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An Interesting Observation.

Discussion in 'Farming, Gardening, & Homesteading' started by Sally Rudd, Aug 21, 2018.

  1. Sally Rudd

    Sally Rudd Member

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    I sowed some late courgette(zucchini) and needed to transplant a couple. They were all much the same size when I moved 2 of them to another planter. 2 weeks later, the difference is obvious. The ones on the right were transplanted.
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    I'm a visual type of person and now I see the difference sowing and growing in situ has made, I'm wondering if it's worth the effort of starting some things off in pots to get an early start at all.
     

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  2. Atlas

    Atlas Administrator Staff Member Survival Class Instructor

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    That is an interesting thing right there. Do you think that it was stress from the move? Or what else might be the cause of this?
     
  3. Sally Rudd

    Sally Rudd Member

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    I think that's the problem. The compost, and environmental conditions are identical and they have both been watered the same. I never really noticed it before as this is the first time I have seen the difference side by side.
     
  4. Atlas

    Atlas Administrator Staff Member Survival Class Instructor

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    It is kind of funny that a plant can get stressed out, but they sure do. Maybe you could try singing to it, or possibly just playing the radio for it. I hear that works pretty good.

    I usually take plants from seed to 3" pots, then they go directly into the ground. We have a very long growing season here, so that makes this quite a bit easier for me. I prefer to handle the plants as little as possible.
     
  5. Sally Rudd

    Sally Rudd Member

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    If I were to sing to them they would curl up and die! I can hit a bum note beautifully.:rolleyes:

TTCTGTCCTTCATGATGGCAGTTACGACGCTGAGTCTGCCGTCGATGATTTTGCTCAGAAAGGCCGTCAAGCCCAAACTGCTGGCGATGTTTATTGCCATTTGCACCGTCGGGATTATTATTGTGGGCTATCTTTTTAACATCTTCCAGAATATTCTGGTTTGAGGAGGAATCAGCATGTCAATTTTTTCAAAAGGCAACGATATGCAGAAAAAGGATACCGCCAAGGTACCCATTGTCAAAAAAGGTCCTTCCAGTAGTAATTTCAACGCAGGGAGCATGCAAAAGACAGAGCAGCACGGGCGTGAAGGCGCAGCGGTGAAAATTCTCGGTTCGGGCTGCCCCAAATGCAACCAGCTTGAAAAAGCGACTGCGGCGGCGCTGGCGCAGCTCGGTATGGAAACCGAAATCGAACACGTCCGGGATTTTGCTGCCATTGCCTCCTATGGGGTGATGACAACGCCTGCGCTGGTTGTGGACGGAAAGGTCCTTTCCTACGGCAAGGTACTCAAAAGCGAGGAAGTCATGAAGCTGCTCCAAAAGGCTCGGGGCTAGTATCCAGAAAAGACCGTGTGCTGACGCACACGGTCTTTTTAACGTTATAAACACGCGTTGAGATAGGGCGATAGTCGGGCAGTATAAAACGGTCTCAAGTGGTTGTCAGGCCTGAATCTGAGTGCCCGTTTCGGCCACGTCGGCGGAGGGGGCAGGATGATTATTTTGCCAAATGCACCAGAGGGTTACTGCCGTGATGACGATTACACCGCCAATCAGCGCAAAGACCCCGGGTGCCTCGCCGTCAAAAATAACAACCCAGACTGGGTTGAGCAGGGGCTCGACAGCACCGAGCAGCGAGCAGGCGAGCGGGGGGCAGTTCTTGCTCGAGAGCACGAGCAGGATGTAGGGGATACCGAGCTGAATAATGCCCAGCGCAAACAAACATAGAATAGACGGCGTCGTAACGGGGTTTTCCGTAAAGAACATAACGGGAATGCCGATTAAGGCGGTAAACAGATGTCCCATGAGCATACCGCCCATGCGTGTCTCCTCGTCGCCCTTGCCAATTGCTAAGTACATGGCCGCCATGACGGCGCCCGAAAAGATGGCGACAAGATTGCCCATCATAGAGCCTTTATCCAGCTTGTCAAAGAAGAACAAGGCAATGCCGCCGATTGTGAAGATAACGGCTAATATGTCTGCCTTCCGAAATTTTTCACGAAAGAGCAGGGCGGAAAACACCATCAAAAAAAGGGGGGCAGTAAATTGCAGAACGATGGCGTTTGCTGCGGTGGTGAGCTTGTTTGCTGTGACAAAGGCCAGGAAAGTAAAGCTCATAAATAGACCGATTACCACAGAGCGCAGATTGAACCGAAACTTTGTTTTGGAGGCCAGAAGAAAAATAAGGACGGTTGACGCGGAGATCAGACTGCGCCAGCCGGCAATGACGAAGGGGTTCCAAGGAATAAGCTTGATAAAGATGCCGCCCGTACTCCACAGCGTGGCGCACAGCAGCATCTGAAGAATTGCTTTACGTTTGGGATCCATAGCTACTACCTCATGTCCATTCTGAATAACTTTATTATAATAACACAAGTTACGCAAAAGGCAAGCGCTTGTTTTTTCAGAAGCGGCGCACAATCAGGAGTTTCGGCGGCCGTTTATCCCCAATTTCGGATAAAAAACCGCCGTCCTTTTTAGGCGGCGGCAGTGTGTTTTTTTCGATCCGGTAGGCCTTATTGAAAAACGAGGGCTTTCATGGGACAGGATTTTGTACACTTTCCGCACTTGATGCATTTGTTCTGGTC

I only move them as I sowed 4 seeds and they all came up:)
     
  6. Atlas

    Atlas Administrator Staff Member Survival Class Instructor

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    That's way better than I usually do. I'm about 75% success rate at this point, and that's before the deer get involved. They decimated my garden this year. I am saving for a better fence now, hopefully next year will be a better year.
     
  7. twp

    twp Moderator Staff Member Survival Class Instructor

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    I notice some chlorosis (yellowing) on the transplants. That can be due to several causes, see the link. Root damage is one of the possible causes and that is likely to happen in a transplant operation.
     
  8. Sally Rudd

    Sally Rudd Member

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    Yep, it's all down to transplanting. It's the first time I've actually seen the effects side by side, that's what struck me. Nothing like a show and tell to make a point.
     
  9. Atlas

    Atlas Administrator Staff Member Survival Class Instructor

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    That is a great article on chlorosis, which leads me to another subject. Has anyone ever done a test on their soil to see what is in it? There are a few home kits, but you can also send a sample to a lab for fairly cheap. I have not done it on this property I am at currently, but the last several properties i have. They tell you exactly what your soil contains, and from there you know what to add. A few years back I was hanging out at a local farm supply place and they turned me on to it.

    Like I said, I don't really have a green thumb, so I need all the help I can get!
     
  10. Sally Rudd

    Sally Rudd Member

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    I have only tested the acidity of the soil before. But then I've always sought out the old gardeners who had the best growing plots and taken my lead from them. Maybe not terribly scientific, but experience counts for something.
    Next season I am hoping to have a veg garden again, rather than just a few planters.
     
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